7.00.02.01 - Using the Naïve Bayes Model with Aster R - Aster R

Teradata Aster® R User GuideUpdate 3

prodname
Aster R
vrm_release
7.00.02.01
created_date
December 2017
category
Programming Reference
User Guide
featnum
B700-1033-700K
This section uses the datasets "Pima.tr" and "Pima.te" found in the R package "MASS". These datasets are predefined training and test subsets from a dataset consisting of seven biomarker measurements from 532 women of Pima Indian heritage. These women were also tested for the presence of diabetes. An eighth column indicates whether diabetes was present or not.

In this example, users will build a Naïve Bayes classifier based on the training dataset, apply it to classify the rows in the test dataset, and create a confusion matrix to evaluate the model's performance.

  1. Create tables in the Aster Database to hold the data.
    ta.create(Pima.tr,
        table="Pima_train", 
        schemaName="public",
        tableType="dimension", 
        row.names=TRUE,
        colTypes=NULL
        )
    ta.create(Pima.te,
        table="Pima_test", 
        schemaName="public",
        tableType="dimension", 
        row.names=TRUE,
        colTypes=NULL
        )
  2. Create virtual data frames.
    tadf_Pima.tr<-ta.data.frame('Pima_train')
    tadf_Pima.te<-ta.data.frame('Pima_test')
  3. Create the Naïve Bayes model using the training dataset.
    nbmodel<-aa.naivebayes.train(      
    	   formula = (type ~ npreg + glu + bp + skin + bmi + ped + age), 
    	   data = tadf_Pima.tr
    	 )
  4. Run the model on the test dataset.
    pred<-aa.naivebayes.predict(
          object = nbmodel, 
          newdata = tadf_Pima.te, 
          id.col = "row_names"
        )
    [[1]]    row_names prediction loglik_No    loglik_Yes
    1           1        Yes      -23.24780     -20.95173
    2           2         No      -19.89531     -24.76983
    3           3         No      -20.42996     -25.61973
    4           4         No      -21.52287     -26.25105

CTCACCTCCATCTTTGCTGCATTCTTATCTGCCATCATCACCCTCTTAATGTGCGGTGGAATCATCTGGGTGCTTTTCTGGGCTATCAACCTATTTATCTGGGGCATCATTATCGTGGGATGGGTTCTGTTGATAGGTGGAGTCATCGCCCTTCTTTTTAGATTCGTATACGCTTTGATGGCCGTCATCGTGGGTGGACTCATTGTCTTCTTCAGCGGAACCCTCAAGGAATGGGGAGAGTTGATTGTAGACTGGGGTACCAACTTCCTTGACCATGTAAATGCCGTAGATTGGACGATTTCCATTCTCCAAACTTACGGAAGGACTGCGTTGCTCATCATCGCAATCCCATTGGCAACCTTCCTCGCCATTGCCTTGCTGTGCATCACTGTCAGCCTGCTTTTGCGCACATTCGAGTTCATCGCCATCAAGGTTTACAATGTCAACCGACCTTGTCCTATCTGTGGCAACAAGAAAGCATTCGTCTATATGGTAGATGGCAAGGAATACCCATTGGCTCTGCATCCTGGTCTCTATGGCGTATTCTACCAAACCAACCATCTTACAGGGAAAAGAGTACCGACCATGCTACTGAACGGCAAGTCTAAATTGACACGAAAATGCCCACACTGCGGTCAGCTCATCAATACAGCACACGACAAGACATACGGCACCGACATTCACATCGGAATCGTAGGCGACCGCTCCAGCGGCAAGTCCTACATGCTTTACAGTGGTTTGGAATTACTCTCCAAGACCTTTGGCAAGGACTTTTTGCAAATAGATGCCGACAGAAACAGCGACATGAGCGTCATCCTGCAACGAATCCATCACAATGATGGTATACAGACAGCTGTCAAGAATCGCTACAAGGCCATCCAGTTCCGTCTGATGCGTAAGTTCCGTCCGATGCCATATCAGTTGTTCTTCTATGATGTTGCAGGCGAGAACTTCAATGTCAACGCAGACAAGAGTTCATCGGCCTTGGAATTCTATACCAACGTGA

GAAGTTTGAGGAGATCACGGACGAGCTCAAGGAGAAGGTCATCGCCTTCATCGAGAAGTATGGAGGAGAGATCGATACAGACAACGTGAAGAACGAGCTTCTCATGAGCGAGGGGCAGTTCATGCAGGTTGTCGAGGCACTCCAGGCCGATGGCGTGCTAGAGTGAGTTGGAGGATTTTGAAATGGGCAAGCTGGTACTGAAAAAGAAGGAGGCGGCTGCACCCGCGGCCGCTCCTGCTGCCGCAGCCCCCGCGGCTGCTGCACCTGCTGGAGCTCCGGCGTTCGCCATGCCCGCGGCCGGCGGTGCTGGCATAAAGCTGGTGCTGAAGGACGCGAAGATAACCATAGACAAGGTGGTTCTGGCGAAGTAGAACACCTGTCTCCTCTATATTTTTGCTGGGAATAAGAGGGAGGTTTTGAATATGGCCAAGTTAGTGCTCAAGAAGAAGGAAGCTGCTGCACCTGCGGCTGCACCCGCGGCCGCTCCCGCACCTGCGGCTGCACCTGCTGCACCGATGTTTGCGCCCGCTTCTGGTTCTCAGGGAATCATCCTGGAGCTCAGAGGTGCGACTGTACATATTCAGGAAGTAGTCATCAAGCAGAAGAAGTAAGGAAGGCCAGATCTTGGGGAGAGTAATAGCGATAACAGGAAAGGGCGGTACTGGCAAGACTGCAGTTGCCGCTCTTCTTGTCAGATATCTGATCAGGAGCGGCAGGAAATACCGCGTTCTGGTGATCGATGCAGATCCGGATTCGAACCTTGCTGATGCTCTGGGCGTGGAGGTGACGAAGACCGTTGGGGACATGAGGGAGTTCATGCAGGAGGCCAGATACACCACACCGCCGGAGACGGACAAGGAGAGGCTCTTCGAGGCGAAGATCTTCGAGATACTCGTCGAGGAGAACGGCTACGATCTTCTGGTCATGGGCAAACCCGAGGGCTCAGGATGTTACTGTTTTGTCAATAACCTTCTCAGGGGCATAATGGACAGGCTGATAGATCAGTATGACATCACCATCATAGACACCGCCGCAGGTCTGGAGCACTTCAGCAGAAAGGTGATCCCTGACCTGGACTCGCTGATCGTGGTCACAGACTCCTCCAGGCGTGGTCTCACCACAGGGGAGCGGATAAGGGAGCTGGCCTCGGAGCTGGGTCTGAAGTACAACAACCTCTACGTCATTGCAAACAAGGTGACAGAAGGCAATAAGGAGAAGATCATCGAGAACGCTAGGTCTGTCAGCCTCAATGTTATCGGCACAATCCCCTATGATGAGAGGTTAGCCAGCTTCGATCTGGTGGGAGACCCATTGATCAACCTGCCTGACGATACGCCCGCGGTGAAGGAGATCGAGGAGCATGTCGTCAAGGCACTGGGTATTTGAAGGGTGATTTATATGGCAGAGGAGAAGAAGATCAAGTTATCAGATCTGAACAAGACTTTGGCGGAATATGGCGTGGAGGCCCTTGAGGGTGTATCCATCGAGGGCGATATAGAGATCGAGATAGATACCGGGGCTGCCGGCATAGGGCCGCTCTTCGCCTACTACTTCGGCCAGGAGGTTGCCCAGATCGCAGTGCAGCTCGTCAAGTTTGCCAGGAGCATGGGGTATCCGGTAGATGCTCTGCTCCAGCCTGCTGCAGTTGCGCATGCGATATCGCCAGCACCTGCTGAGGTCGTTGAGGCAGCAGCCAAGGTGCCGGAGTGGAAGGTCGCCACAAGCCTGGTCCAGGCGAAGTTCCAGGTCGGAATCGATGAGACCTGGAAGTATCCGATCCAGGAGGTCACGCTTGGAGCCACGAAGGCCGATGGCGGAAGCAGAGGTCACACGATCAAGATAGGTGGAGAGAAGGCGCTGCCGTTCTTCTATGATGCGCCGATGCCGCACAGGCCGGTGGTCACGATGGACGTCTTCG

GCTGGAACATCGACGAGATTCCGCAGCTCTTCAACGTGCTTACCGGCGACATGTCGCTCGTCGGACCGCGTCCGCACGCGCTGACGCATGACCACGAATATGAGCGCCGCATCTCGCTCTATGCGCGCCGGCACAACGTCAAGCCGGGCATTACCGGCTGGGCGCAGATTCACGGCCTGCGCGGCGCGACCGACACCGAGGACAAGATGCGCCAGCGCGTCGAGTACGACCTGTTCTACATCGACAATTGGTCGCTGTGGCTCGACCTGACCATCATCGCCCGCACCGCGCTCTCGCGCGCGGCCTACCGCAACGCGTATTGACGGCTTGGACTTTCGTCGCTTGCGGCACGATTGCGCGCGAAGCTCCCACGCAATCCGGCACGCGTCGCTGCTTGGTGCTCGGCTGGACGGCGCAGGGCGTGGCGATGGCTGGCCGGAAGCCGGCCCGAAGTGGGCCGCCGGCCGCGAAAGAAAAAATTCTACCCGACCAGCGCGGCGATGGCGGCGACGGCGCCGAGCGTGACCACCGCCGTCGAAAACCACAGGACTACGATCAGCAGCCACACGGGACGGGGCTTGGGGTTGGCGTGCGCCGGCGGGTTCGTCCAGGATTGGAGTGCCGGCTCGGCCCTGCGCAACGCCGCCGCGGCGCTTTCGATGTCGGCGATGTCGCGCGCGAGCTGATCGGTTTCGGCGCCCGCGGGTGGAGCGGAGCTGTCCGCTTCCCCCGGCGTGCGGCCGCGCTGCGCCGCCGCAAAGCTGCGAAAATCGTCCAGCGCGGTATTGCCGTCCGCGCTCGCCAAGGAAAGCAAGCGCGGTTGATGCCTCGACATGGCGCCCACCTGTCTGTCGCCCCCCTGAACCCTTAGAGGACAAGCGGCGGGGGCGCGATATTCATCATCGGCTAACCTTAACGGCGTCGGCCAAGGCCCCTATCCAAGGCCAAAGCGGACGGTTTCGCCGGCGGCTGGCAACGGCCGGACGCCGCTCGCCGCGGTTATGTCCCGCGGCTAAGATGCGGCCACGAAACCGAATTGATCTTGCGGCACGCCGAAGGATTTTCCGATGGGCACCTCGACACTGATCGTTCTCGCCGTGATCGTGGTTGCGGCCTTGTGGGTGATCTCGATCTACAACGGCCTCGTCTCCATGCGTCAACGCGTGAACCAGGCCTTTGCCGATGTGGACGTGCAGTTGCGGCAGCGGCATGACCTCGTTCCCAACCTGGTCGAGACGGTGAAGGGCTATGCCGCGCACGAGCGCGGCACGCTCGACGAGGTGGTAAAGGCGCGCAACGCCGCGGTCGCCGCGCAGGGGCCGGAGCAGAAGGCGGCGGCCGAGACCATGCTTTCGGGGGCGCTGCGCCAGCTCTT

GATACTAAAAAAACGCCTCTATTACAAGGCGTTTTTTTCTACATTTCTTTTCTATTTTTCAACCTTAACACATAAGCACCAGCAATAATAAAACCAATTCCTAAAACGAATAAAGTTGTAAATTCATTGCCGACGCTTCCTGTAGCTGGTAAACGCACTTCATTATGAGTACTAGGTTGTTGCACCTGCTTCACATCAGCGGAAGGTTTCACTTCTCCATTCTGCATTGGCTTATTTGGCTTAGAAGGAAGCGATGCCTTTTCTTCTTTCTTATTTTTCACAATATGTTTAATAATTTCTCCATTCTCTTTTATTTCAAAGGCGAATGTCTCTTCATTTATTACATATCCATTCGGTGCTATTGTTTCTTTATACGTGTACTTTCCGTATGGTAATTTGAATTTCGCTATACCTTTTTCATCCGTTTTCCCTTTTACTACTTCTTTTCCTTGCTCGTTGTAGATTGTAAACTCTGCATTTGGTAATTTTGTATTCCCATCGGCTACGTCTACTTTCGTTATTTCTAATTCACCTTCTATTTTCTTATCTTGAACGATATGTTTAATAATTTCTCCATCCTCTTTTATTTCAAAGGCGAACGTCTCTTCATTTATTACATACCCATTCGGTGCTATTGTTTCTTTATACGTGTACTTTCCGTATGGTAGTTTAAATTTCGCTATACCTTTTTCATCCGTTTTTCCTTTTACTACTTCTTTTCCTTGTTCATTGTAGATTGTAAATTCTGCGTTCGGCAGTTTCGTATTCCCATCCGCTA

5           5        Yes      -28.65697     -24.39327
    6           6        Yes      -24.45018     -23.56059
    7           7         No      -24.60451     -25.18178
    8           8         No      -28.19846     -31.36756
    …           …         …           …              …   
  5. Create a data frame containing the "prediction" column from the output of Step 4 and the "type" column from the input "Pima_test" table.
    predicted_values<-as.ta.data.frame(pred[[1]])
    joined_table<-ta.join(predicted_values, tadf_Pima.te, type="inner", by="row_names")
    ConfMatInput<-joined_table[,c("prediction","type")]
    > ConfMatInput
        prediction type
    1          Yes  Yes
    2           No   No
    3           No   No
    4           No  Yes
    5          Yes  Yes
    6          Yes  Yes
    7           No  Yes
    8           No   No
    9          Yes   No
    …           …     …
  6. Review the confusion matrix to analyze the model’s performance.
    1. Use the function aa.confusion.matrix() to create tables in the Aster Database.
      aa.confusion.matrix(ConfMatInput,
                         reference = 'type',
                         prediction = 'prediction',
                         output.tablename.prefix = "NBexample"
       )

      The function creates three tables in the Aster Database: "nbexample_1", "nbexample_2", and "nbexample_3".

    2. Use the function ta.pull() to bring the tables into the R environment.
      nb1<-ta.pull("nbexample_1")
      nb2<-ta.pull("nbexample_2")
      nb3<-ta.pull("nbexample_3")
    3. Examine the results.
      > nb1
        observation/predict    No Yes
      1                  No   185  38
      2                 Yes    43  66
      
      > nb2
                         key            value
      1             Accuracy            0.756
      2               95% CI (0.7062, 0.8013)
      3      Null Error Rate           0.3283
      4  P-Value [Acc > NIR]           0.0005
      5                Kappa           0.4403
      6 Mcnemar Test P-Value           0.6567
      > nb3
                     measure     No    Yes
      1          Sensitivity  0.8296   0.6055
      2          Specificity  0.6055   0.8296
      3       Pos Pred Value  0.8114   0.6346
      4       Neg Pred Value  0.6346   0.8114
      5           Prevalence  0.6717   0.3283
      6       Detection Rate  0.5572   0.1988
      7 Detection Prevalence  0.6867   0.3133
      8    Balanced Accuracy  0.7176   0.7176